Toyin: Certainly. In this scheme, women are the primary agents of witchcraft. Their biological prerogatives enable them to wield fearsome powers, but these powers could be wielded for good or evil. At the same time as these constructions are developed and deployed in ways that privilege areas of male supremacy in the bulk of the social space, the creative/destructive power of the female is foregrounded.

Letisa: This reminds me of the point you made earlier about contrastive possibilities in cultural constructions and interpretation. Are these ideas developed in relation to mythic constructions?

Toyin: Yes. In the Ifa tradition, the central embodiment of traditional Yoruba thought, the witches are often characterised as bloodthirsty creatures and in the rest of the informal constructions in the culture, witches are often understood to be primarily female. The capacities or identity represented by witchcraft are also understood to inhere in their biology. But interestingly enough, aspects of this cultural construction not only conflate destructive and beneficent possibilities of these biologically grounded powers but can also be understood to relate them to terrestrial and cosmic processes of creative growth.

Letisa: Explain.

Toyin: Convergences emerge between conceptions of the feminine and the constitution of meaning, in cosmic and human terms. The semiotic categories of the Ifa divinatory system, known as the Odu of Ifa, are understood collectively as female and their constitution of forms of meaning as represented by the symbolic patterns of the divinatory system through which the Ifa oracle responds to the queries of its clients is constructed in terms of the procreative capacity of a woman, with the secondary patterns of the divinatory system being understood in terms of the younger children of Odu, their mother.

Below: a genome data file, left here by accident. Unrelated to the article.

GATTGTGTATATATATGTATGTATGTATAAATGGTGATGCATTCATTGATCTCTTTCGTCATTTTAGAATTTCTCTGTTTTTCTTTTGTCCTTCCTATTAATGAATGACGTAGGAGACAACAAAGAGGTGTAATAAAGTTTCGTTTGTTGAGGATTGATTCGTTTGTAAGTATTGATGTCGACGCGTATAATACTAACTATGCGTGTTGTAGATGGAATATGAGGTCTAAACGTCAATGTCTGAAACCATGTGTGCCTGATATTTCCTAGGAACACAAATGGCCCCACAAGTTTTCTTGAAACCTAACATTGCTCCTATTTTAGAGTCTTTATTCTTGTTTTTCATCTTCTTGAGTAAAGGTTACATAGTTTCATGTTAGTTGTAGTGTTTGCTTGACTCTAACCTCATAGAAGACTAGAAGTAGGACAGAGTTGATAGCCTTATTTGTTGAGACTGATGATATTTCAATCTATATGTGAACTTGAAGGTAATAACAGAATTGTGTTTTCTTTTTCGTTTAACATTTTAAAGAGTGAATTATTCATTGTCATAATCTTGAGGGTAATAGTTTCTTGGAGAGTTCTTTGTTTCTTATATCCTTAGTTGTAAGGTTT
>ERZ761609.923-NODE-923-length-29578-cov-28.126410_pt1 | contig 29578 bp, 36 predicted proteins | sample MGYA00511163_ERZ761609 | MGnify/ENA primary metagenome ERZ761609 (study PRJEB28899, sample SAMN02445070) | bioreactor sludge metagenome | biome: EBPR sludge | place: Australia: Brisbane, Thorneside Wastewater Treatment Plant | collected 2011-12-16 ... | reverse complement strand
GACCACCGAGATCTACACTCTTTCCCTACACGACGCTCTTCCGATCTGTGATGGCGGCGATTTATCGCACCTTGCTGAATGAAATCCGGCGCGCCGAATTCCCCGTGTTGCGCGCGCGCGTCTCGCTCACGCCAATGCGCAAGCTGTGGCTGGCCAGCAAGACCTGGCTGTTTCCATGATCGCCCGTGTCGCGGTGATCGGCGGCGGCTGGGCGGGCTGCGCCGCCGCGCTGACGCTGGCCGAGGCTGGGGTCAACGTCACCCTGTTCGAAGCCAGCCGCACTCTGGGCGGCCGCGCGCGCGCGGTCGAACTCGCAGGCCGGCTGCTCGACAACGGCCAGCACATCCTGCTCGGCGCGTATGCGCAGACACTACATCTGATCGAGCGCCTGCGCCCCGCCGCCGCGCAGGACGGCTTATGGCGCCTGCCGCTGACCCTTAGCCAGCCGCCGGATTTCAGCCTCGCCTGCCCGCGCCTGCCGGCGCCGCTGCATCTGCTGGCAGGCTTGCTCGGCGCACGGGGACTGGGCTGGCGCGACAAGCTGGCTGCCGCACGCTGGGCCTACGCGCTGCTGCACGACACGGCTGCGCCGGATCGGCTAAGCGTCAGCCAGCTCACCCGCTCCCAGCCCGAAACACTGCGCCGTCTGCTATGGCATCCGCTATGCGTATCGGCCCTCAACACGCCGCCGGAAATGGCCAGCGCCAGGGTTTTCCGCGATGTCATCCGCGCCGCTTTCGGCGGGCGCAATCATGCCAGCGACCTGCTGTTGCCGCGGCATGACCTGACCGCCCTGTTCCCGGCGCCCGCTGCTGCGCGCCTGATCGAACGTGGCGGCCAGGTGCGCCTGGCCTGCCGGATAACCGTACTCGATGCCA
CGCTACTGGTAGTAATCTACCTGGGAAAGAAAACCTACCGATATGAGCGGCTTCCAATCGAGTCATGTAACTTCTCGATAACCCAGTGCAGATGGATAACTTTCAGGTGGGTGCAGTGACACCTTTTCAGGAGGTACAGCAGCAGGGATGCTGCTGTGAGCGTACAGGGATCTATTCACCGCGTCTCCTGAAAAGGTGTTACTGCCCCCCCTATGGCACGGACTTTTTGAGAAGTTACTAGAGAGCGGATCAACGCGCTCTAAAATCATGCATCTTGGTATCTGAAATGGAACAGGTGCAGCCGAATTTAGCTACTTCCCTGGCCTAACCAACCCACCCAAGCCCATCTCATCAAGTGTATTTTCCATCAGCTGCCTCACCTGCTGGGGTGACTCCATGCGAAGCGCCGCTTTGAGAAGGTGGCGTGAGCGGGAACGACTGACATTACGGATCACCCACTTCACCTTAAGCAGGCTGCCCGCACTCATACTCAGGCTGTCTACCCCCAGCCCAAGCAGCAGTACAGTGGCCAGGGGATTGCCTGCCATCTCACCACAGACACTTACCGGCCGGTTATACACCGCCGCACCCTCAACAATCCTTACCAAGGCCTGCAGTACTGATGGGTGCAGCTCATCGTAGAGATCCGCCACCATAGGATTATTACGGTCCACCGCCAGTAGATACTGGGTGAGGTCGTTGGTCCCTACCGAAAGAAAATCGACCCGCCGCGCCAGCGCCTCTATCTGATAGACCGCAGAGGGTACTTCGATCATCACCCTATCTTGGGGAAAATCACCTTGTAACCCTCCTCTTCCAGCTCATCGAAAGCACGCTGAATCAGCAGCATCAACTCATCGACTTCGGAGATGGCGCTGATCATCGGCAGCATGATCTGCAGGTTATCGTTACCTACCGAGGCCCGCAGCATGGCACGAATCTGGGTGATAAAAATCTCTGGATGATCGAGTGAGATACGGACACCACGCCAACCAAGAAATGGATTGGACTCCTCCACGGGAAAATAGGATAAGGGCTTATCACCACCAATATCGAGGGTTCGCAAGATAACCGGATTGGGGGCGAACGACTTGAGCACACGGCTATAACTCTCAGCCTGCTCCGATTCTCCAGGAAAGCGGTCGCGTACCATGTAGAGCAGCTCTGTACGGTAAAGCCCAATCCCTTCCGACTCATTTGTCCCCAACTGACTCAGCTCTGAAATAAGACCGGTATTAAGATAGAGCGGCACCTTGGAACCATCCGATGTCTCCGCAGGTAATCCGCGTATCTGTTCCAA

Letisa: Interesting. Does this correlation of the hermeneutic forms of the system go beyond these basic symbolic correlations?

Toyin: Certainly. The imagery associated with witchcraft becomes central to Ifa as expressive of the capacity of the oracle to develop a comprehensive grasp of the issues it is asked to deal with. This emerges in the use of the imagery of the bird in Ifa iconography. Birds are associated with witchcraft in the sense that witches are supposed to travel as birds, particularly on missions of deadly intent but the bird becomes evocative of Ifa’s comprehensive vision, a vision that derives from the world of vision from which the witches may also be understood to draw their own powers. And, in relation to Osanyin, the Orisa or deity of the occult powers of plants, they are also expressive of those powers. Herbalogy being an aspect of Ifa.

Letisa: You did mention that you are developing some ideas of your own in relation to this convergence between symbolism associated with female procreative capacities and cognitive processes as this emerges in the semiotics of Ifa.

Toyin
: Yes. I am developing the notion of what I describe as an exchange theory of being which I derive from my study of such correspondences in Ifa hermeneutics in relation to my interests in what I describe as inter-ontological dialogue.. A mode of dialogue between various modes of being.

Letisa: How does that operate?

Toyin: I develop my ideas in relation to the central iconographic form of Ifa hermeneutics-the Ifa divination tray. The centre of the tray, which, in its emptiness and circular form, could be correlated with ideas of generative space, is the spatial arena where the divinatory instruments represented by the palm nuts or divining beads are thrown in response to the client’s query and the configurations assumed by the divinatory instruments as they are thrown constitutes the oracle’s response to the clients query.